to hear that Australians are standing with them on the Vietnam issue.
Since I last reported from America ex -Governor George Wallace of Alabama
continues to confirm prediction that he will cause a major political
upset in next year's Presidential contest. Wallace may well be the catalyst,
which will coalesce the many deep feelings of frustration amongst different
sections of the American people. He spoke in Pittsburg just before I
spoke here on May 9, and in spite of a type of official boycott, made
a tremendous impact on a record audience.
He declined to criticize the John Birch Society.
He has refused to criticize any anti-communist group, stating that 'any
individual or group who wants to support me has a perfect right to do
so.' He has observed that 'Lyndon Johnson was supported by the Communist
Party in this country in 1964 and his civil rights programme was supported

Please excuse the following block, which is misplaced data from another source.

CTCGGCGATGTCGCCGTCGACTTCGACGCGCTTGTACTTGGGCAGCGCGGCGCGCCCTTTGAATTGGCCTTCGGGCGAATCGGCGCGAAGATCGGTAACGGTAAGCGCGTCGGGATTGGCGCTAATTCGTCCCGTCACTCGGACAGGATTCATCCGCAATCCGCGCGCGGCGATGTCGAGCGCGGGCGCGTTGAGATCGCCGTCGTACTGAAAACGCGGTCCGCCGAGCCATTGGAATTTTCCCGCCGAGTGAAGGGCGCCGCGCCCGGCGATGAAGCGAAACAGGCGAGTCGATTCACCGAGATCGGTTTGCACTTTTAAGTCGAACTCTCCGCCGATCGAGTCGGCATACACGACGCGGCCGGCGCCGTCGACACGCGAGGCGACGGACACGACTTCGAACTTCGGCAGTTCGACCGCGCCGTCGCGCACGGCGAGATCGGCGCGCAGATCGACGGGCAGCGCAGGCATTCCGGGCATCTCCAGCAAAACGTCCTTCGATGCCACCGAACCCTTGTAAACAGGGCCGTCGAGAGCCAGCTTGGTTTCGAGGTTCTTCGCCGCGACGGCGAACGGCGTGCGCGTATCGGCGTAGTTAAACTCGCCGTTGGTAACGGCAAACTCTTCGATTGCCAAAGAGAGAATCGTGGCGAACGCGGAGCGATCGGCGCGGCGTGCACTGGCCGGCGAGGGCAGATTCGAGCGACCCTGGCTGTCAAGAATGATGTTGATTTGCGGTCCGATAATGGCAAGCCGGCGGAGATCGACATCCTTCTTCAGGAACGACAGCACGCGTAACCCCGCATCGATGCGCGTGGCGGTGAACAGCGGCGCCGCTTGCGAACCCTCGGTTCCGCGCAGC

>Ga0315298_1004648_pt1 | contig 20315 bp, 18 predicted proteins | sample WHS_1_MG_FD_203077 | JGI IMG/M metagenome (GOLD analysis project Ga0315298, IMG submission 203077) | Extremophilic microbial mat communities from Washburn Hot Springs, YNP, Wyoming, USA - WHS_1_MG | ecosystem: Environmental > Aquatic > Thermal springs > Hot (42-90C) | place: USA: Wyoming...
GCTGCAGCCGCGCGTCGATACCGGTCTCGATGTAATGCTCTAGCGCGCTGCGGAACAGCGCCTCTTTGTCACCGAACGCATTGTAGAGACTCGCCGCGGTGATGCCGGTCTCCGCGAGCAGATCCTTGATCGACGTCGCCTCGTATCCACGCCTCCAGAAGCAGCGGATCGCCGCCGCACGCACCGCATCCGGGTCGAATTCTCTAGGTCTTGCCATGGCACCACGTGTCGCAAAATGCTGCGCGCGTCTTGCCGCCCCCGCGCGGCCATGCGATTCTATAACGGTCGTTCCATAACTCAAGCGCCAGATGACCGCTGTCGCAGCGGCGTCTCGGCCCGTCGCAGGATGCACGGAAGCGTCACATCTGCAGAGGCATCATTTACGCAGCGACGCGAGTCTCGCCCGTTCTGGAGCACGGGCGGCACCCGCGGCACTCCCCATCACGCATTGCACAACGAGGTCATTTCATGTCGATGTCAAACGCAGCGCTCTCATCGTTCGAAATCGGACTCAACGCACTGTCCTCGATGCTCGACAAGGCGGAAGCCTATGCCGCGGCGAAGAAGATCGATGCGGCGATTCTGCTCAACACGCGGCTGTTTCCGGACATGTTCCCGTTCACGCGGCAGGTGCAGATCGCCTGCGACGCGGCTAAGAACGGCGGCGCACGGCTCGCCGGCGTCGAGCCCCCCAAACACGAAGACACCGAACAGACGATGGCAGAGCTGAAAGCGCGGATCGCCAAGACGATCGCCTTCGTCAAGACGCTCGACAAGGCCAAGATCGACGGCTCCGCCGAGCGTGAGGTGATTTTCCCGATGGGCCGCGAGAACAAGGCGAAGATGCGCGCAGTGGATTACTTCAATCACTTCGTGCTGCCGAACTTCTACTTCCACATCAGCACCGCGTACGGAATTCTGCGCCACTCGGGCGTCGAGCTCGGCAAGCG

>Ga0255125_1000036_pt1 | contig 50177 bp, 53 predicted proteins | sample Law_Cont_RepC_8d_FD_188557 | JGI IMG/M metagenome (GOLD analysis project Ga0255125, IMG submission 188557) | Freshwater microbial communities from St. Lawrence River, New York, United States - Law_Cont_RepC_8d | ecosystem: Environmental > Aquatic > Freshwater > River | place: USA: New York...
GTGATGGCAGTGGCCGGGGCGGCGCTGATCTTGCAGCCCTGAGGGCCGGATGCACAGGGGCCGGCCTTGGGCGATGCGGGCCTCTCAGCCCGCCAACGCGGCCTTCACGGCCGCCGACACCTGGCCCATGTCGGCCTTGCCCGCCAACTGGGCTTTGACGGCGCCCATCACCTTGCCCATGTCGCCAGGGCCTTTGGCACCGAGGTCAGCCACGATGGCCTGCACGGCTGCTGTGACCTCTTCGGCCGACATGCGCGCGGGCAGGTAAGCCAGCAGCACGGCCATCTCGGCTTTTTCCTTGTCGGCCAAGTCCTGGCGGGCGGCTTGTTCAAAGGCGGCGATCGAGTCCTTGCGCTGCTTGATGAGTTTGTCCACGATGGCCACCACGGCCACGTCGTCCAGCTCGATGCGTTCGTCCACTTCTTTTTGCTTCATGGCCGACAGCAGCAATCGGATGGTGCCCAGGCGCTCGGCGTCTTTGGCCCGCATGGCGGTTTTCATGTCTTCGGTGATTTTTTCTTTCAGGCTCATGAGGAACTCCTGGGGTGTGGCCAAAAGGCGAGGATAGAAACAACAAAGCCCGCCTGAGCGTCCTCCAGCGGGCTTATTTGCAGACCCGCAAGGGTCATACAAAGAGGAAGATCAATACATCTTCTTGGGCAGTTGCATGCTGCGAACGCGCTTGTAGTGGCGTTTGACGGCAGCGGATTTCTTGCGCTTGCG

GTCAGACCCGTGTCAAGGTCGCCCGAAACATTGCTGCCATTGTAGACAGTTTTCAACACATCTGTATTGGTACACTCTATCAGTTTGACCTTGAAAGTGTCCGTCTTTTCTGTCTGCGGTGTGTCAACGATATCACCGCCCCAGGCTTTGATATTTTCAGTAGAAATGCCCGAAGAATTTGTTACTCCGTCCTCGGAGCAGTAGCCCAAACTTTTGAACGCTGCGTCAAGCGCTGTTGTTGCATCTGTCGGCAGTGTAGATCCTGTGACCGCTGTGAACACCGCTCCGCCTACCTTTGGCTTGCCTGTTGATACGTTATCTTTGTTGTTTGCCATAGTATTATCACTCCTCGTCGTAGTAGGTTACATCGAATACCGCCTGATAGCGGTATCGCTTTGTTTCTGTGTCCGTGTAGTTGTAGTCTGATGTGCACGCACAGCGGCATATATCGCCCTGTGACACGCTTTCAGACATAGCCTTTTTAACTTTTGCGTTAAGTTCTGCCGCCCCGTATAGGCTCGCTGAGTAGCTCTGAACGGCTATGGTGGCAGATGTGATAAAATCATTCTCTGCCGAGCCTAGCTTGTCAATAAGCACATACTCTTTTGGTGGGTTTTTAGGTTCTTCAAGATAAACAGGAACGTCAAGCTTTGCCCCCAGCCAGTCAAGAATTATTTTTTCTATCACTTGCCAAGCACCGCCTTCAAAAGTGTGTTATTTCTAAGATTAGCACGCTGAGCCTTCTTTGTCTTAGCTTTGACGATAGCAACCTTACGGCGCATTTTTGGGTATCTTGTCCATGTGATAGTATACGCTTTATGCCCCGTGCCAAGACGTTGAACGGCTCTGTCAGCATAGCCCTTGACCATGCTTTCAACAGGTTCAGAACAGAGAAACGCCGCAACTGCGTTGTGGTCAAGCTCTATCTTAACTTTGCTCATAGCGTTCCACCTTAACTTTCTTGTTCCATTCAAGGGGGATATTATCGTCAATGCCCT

by the Communist Daily Worker.'
But this did not make President Johnson a Communist.
Wallace has said that there is a national
campaign to smear him as a bigot.
Wallace shook his enemies badly in Virginia the
week before last when political history was made with a turn-out of
10, 000 people to cheer Wallace wildly as he said that helping the nation's
enemies under the guise of academic freedom was 'pure and simple treason',
and that he would lose no time in giving notice to Moscow and Peking
that America was going to take the necessary military steps to win in
Vietnam in the shortest possible time.
A couple of well-dressed Negroes at the Virginia rally were asked by
the press, 'Are you for Wallace? You think he's pretty good, to which
one Negro replied, 'Man he's not good, he's the greatest.'
Wallace is appealing to all sections of the community.
Any more race riots during this summer will enhance his prospects.
Some American conservatives are criticising Wallace
because they claim he is a 'populist' and not a true conservative, that
he is going along with the Welfare State. I personally would not support
some of Wallace's domestic policies, but he does stand for State rights
and the Federal Constitution, while his foreign policy is toughly anti-Communist.